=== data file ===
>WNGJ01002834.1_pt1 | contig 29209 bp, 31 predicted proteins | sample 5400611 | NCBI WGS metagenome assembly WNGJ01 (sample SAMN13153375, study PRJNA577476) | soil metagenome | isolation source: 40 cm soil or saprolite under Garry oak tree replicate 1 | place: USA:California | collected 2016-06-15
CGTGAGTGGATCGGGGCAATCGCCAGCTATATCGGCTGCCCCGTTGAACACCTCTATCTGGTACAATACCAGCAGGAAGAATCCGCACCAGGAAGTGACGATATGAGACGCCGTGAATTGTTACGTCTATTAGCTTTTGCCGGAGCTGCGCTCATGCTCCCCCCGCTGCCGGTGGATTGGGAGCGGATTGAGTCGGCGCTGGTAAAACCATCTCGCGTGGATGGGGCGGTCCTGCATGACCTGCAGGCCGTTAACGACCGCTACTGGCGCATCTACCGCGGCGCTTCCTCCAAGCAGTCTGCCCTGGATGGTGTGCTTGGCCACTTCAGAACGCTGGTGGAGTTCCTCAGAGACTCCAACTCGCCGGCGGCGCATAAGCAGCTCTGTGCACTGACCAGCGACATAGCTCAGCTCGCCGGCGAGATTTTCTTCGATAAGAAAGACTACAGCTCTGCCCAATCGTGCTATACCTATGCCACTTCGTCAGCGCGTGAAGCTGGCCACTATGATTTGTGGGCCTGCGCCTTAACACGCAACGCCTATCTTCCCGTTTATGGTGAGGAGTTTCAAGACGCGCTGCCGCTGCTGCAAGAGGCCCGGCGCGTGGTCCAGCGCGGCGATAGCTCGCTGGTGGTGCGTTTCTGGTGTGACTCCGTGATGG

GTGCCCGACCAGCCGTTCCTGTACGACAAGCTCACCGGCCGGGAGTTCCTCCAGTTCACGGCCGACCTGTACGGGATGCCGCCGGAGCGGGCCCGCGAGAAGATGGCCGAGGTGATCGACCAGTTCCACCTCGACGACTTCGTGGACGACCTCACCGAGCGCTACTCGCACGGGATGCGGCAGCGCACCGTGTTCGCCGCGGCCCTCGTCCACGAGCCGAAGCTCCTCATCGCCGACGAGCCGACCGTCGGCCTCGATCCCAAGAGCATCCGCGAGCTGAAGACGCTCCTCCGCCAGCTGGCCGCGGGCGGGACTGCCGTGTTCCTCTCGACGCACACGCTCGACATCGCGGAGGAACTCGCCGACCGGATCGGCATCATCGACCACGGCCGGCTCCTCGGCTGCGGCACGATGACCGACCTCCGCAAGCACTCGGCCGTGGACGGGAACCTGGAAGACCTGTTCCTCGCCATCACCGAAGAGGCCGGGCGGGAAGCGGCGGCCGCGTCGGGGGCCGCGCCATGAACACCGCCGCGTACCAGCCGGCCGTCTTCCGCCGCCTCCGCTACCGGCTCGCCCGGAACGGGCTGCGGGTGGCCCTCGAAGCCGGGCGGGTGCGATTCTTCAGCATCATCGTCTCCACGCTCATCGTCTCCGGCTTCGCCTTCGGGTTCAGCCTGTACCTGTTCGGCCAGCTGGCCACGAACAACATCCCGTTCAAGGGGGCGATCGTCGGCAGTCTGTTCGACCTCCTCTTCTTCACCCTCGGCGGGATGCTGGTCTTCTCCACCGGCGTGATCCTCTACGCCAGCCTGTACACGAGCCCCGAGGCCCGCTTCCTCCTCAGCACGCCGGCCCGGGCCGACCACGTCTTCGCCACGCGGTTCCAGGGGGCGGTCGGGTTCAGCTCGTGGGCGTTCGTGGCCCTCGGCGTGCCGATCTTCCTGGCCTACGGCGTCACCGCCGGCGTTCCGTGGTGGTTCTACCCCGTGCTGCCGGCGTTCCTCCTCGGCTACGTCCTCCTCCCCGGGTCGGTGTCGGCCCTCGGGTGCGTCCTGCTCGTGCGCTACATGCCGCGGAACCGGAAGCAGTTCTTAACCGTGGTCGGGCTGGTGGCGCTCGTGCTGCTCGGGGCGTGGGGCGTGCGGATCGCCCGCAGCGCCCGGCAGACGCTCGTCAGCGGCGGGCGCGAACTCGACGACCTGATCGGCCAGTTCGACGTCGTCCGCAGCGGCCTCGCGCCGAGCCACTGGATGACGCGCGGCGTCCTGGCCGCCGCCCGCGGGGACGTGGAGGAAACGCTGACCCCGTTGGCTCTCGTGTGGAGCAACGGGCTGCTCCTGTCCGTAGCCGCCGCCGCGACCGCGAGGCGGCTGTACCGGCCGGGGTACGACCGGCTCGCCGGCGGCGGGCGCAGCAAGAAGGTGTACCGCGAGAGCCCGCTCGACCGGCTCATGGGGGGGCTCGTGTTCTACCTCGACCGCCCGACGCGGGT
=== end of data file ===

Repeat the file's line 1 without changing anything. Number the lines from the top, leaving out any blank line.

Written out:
>WNGJ01002834.1_pt1 | contig 29209 bp, 31 predicted proteins | sample 5400611 | NCBI WGS metagenome assembly WNGJ01 (sample SAMN13153375, study PRJNA577476) | soil metagenome | isolation source: 40 cm soil or saprolite under Garry oak tree replicate 1 | place: USA:California | collected 2016-06-15